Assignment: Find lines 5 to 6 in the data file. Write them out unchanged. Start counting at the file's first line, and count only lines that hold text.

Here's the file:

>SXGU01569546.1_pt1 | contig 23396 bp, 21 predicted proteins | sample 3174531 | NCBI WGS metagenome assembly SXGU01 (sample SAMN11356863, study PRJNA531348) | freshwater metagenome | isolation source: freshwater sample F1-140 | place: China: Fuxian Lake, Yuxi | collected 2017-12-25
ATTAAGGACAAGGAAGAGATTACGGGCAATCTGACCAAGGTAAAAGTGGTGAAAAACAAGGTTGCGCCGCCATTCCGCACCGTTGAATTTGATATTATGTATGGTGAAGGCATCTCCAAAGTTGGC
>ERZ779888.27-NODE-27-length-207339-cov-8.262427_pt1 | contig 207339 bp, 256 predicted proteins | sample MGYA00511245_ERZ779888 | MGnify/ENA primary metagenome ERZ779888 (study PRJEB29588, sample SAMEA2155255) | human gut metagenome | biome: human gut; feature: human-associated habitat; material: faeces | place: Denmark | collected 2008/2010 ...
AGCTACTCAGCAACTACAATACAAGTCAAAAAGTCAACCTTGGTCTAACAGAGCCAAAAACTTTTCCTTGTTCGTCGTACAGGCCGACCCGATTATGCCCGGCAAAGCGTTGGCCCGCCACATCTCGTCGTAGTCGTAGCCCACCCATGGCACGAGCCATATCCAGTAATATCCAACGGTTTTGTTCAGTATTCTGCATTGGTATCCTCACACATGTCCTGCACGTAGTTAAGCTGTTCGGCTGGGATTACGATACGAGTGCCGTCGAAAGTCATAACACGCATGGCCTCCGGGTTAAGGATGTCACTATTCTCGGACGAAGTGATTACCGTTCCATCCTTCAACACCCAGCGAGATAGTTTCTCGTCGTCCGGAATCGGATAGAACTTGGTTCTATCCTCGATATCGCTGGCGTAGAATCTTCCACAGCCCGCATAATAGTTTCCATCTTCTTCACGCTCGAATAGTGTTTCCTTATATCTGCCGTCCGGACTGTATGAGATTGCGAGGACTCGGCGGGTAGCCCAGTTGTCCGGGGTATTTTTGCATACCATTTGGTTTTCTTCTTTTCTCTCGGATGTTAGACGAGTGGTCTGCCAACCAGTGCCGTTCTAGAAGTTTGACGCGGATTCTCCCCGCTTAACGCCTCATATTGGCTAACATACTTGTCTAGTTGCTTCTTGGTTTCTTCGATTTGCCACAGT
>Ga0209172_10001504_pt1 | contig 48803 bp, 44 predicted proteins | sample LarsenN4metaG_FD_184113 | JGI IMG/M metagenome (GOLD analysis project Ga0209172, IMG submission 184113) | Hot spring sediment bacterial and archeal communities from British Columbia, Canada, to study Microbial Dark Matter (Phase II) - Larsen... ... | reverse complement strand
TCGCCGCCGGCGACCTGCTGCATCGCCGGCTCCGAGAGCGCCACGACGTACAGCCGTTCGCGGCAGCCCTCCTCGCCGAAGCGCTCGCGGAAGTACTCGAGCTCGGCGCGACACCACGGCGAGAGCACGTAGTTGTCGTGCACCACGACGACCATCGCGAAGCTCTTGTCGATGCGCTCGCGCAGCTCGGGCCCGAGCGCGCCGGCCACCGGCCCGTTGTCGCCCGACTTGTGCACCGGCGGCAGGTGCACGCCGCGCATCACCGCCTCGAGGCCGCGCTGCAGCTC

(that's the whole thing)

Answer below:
>Ga0209172_10001504_pt1 | contig 48803 bp, 44 predicted proteins | sample LarsenN4metaG_FD_184113 | JGI IMG/M metagenome (GOLD analysis project Ga0209172, IMG submission 184113) | Hot spring sediment bacterial and archeal communities from British Columbia, Canada, to study Microbial Dark Matter (Phase II) - Larsen... ... | reverse complement strand
TCGCCGCCGGCGACCTGCTGCATCGCCGGCTCCGAGAGCGCCACGACGTACAGCCGTTCGCGGCAGCCCTCCTCGCCGAAGCGCTCGCGGAAGTACTCGAGCTCGGCGCGACACCACGGCGAGAGCACGTAGTTGTCGTGCACCACGACGACCATCGCGAAGCTCTTGTCGATGCGCTCGCGCAGCTCGGGCCCGAGCGCGCCGGCCACCGGCCCGTTGTCGCCCGACTTGTGCACCGGCGGCAGGTGCACGCCGCGCATCACCGCCTCGAGGCCGCGCTGCAGCTC